Radio designers have been aware of this from the early 30s when low-impedance Rice-Kellogg loudspeakers (requiring an output transformer) were introduced. But HV caps were expensive and designers of inexpensive radios were under pressure to use the cheapest part that would get the radio past its warranty period. Since your radio is a transformerless set the designer probably felt that he could get away with a 400V part. Power transformer-based sets usually have this part spec'ed at least at 600V, 800V, or more due to the higher energy in the B+ bus.


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 Post subject: Re: Philco PT-95 has high-pitched oscillation in the output
PostPosted: Jun Thu 14, 2018 9:09 pm 
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Joined: Jun Wed 13, 2018 9:18 pm
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I also have one other question about these radios. When the power switches on, the dial light starts very bright and quickly dims as the tubes heat up and increase in resistivity. Is this a common characteristic of these radios, or is there a fault in my radio?


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 Post subject: Re: Philco PT-95 has high-pitched oscillation in the output
PostPosted: Jun Thu 14, 2018 9:26 pm 
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Joined: Jan Mon 16, 2012 4:15 pm
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Location: Near Brandon, Iowa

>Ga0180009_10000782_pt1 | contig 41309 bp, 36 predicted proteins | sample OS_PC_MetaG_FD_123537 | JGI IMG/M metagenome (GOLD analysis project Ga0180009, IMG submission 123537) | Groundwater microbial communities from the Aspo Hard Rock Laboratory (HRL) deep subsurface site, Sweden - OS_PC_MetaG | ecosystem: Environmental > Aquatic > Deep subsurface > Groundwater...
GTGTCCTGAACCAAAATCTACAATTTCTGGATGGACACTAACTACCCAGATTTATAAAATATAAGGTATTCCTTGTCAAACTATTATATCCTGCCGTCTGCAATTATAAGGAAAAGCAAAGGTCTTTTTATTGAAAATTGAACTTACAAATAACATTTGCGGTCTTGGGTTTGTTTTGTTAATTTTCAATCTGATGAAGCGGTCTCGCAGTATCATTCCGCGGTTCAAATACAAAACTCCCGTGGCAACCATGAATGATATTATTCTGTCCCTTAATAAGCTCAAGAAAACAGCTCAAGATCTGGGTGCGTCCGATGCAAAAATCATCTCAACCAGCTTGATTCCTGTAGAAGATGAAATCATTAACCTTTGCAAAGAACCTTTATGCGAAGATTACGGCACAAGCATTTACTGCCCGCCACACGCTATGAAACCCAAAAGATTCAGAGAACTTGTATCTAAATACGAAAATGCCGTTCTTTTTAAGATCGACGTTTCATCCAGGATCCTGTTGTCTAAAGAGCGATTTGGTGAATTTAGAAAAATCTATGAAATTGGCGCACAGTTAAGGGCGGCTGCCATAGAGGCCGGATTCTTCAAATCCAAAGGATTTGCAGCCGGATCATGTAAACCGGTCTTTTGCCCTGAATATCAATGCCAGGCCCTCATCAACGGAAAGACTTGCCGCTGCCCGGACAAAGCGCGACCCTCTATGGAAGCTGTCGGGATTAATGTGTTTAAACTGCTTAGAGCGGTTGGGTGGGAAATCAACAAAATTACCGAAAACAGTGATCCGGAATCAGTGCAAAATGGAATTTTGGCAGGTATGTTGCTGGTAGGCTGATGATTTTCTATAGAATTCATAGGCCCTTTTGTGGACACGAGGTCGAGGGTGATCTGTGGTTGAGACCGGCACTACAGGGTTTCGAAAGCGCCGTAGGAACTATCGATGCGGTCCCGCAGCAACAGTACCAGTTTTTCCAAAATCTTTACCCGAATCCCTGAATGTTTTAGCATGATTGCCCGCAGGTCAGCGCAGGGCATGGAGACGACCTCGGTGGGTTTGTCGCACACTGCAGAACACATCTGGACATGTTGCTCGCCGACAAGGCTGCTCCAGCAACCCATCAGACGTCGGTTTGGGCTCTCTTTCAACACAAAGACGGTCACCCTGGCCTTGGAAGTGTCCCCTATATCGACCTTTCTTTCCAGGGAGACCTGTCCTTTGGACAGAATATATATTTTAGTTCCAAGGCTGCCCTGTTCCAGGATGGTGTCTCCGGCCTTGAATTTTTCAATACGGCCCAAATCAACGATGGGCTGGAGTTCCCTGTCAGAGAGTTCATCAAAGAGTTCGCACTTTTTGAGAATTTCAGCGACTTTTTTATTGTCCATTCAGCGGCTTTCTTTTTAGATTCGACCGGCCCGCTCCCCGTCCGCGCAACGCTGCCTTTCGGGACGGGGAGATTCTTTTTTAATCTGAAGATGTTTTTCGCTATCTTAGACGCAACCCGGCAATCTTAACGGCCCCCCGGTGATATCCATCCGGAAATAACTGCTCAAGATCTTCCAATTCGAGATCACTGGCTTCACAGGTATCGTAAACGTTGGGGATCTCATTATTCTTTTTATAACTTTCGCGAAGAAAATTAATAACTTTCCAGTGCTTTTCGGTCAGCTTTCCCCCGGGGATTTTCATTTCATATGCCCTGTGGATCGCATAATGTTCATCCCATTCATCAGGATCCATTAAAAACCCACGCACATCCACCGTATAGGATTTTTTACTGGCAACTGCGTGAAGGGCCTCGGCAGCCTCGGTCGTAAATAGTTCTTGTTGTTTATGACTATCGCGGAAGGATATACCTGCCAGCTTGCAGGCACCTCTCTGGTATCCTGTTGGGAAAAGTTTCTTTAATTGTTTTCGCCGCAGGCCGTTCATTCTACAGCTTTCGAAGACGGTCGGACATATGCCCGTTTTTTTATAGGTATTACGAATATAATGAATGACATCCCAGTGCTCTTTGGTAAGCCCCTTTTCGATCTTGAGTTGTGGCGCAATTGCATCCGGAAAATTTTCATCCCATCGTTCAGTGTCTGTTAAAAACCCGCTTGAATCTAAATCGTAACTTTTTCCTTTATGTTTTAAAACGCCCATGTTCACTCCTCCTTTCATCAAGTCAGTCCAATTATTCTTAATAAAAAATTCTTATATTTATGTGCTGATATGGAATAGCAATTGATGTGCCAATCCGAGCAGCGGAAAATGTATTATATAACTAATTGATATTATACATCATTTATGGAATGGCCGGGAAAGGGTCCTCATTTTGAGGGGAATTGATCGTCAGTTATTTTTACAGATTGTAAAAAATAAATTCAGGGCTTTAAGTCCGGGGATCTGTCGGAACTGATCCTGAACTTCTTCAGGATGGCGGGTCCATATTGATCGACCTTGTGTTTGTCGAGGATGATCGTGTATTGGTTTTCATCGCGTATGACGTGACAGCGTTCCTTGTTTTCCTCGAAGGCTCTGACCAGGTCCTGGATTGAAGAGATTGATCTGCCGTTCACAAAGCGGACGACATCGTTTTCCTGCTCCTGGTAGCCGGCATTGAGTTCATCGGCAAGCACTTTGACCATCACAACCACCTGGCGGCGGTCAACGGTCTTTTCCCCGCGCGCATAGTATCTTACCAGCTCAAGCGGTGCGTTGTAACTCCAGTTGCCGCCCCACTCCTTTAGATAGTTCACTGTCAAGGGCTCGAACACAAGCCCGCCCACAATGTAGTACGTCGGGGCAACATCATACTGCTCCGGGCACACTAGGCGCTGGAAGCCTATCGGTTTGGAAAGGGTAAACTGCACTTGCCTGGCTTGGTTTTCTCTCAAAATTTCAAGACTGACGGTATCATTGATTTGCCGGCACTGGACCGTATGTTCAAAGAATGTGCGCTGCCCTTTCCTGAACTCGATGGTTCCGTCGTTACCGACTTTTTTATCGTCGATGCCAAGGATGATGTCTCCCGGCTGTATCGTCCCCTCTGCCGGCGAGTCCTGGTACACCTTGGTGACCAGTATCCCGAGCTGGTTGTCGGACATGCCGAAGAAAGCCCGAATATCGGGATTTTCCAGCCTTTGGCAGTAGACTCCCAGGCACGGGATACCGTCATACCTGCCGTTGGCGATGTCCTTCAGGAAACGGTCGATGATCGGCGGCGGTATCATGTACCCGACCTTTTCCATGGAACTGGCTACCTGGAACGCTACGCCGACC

SixFiveZeroTwo wrote:
I also have one other question about these radios. When the power switches on, the dial light starts very bright and quickly dims as the tubes heat up and increase in resistivity. Is this a common characteristic of these radios, or is there a fault in my radio?

Flaring/dimming is normal for these sets, for the reason you gave.


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 Post subject: Re: Philco PT-95 has high-pitched oscillation in the output
PostPosted: Jun Thu 14, 2018 9:28 pm 
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Joined: Jun Wed 13, 2018 9:18 pm
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lorenz200w wrote:
SixFiveZeroTwo wrote:
lorenz200w wrote:
Check for correct installation/value of C22 (0.02 uF) located between the plate of the output tube and the floating ground bus. This needs to be a 1000V rated part.


This capacitor, C22, was not present when I acquired the radio. Where it appears in the rough diagram in the datasheet does not seem to match up with my radio because there is not a reasonably close floating ground near its location in that diagram. I attached it to a floating ground point on 50L6 initially, and I moved it to the floating ground on 35Z3, where it most closely would be according to the diagram, and I also relocated one of the C26 power supply capacitors to a ground point away from 50L6, but neither of these changes eliminated the oscillation.

Also, the datasheet says C22 is a .02uF 400V capacitor. I replaced it with a .022 600V capacitor. Where do you get the 1000V figure from?

There is no floating ground connection on either the 35Z3 or 50L6 tubes; at least, not one which is used by either of these two tubes. In this case, the node to which the negative ends of the electrolytic B+ filter caps are both tied defines this set's "floating ground", AKA the "B- bus". Check the schematic.

C22 is important because it dumps out supersonic (and, as in your case, near-supersonic) audio before it makes it to the output transformer. It also dumps out some amount of normal-AM-audio-range high-frequency sound, so it also functions as a fixed, high-cut tone control. A previous owner probably removed the cap because he didn't like the missing high-frequency content.